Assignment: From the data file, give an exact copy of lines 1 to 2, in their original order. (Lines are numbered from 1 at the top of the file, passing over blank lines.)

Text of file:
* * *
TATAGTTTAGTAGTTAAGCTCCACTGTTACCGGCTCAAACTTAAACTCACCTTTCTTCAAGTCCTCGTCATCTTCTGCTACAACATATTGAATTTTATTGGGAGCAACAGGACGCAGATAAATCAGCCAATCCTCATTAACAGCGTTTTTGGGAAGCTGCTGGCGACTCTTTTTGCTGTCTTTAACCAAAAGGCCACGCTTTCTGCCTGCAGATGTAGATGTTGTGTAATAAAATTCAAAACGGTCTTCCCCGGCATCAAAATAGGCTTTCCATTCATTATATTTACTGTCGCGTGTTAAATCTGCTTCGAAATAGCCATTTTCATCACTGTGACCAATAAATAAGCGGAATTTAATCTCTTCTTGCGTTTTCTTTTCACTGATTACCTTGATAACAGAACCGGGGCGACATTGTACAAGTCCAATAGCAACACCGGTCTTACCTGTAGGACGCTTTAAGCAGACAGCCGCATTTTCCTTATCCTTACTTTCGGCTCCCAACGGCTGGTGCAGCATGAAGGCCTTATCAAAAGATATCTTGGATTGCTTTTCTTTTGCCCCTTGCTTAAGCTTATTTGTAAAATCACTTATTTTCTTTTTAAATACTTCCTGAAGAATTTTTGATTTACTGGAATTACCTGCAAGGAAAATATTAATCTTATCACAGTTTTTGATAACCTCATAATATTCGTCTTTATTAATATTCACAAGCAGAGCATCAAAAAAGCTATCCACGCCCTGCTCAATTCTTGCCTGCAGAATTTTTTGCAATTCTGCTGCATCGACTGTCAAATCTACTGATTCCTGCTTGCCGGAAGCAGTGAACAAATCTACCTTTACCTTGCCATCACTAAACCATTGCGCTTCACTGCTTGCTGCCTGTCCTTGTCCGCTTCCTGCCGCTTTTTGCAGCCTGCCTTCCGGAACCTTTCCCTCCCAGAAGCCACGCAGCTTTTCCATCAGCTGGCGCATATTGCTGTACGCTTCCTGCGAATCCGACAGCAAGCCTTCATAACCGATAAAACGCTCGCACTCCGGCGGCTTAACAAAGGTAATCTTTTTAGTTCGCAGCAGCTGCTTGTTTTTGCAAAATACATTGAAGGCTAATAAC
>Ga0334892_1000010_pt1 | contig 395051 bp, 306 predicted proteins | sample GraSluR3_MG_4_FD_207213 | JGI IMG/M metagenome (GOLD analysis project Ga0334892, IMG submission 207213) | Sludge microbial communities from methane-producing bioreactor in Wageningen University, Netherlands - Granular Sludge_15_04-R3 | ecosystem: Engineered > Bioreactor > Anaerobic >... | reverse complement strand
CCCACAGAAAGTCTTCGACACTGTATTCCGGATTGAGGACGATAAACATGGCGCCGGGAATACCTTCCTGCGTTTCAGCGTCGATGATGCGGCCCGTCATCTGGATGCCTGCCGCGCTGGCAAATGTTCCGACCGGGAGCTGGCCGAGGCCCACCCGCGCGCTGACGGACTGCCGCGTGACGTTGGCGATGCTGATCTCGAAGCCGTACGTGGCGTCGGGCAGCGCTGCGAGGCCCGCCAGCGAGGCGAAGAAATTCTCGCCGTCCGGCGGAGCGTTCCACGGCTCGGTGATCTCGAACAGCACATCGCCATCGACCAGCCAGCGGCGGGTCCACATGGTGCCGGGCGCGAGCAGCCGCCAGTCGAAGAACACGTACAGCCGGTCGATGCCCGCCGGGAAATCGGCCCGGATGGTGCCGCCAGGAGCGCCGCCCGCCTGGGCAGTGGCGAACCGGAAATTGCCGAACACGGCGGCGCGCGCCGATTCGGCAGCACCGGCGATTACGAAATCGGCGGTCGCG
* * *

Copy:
TATAGTTTAGTAGTTAAGCTCCACTGTTACCGGCTCAAACTTAAACTCACCTTTCTTCAAGTCCTCGTCATCTTCTGCTACAACATATTGAATTTTATTGGGAGCAACAGGACGCAGATAAATCAGCCAATCCTCATTAACAGCGTTTTTGGGAAGCTGCTGGCGACTCTTTTTGCTGTCTTTAACCAAAAGGCCACGCTTTCTGCCTGCAGATGTAGATGTTGTGTAATAAAATTCAAAACGGTCTTCCCCGGCATCAAAATAGGCTTTCCATTCATTATATTTACTGTCGCGTGTTAAATCTGCTTCGAAATAGCCATTTTCATCACTGTGACCAATAAATAAGCGGAATTTAATCTCTTCTTGCGTTTTCTTTTCACTGATTACCTTGATAACAGAACCGGGGCGACATTGTACAAGTCCAATAGCAACACCGGTCTTACCTGTAGGACGCTTTAAGCAGACAGCCGCATTTTCCTTATCCTTACTTTCGGCTCCCAACGGCTGGTGCAGCATGAAGGCCTTATCAAAAGATATCTTGGATTGCTTTTCTTTTGCCCCTTGCTTAAGCTTATTTGTAAAATCACTTATTTTCTTTTTAAATACTTCCTGAAGAATTTTTGATTTACTGGAATTACCTGCAAGGAAAATATTAATCTTATCACAGTTTTTGATAACCTCATAATATTCGTCTTTATTAATATTCACAAGCAGAGCATCAAAAAAGCTATCCACGCCCTGCTCAATTCTTGCCTGCAGAATTTTTTGCAATTCTGCTGCATCGACTGTCAAATCTACTGATTCCTGCTTGCCGGAAGCAGTGAACAAATCTACCTTTACCTTGCCATCACTAAACCATTGCGCTTCACTGCTTGCTGCCTGTCCTTGTCCGCTTCCTGCCGCTTTTTGCAGCCTGCCTTCCGGAACCTTTCCCTCCCAGAAGCCACGCAGCTTTTCCATCAGCTGGCGCATATTGCTGTACGCTTCCTGCGAATCCGACAGCAAGCCTTCATAACCGATAAAACGCTCGCACTCCGGCGGCTTAACAAAGGTAATCTTTTTAGTTCGCAGCAGCTGCTTGTTTTTGCAAAATACATTGAAGGCTAATAAC
>Ga0334892_1000010_pt1 | contig 395051 bp, 306 predicted proteins | sample GraSluR3_MG_4_FD_207213 | JGI IMG/M metagenome (GOLD analysis project Ga0334892, IMG submission 207213) | Sludge microbial communities from methane-producing bioreactor in Wageningen University, Netherlands - Granular Sludge_15_04-R3 | ecosystem: Engineered > Bioreactor > Anaerobic >... | reverse complement strand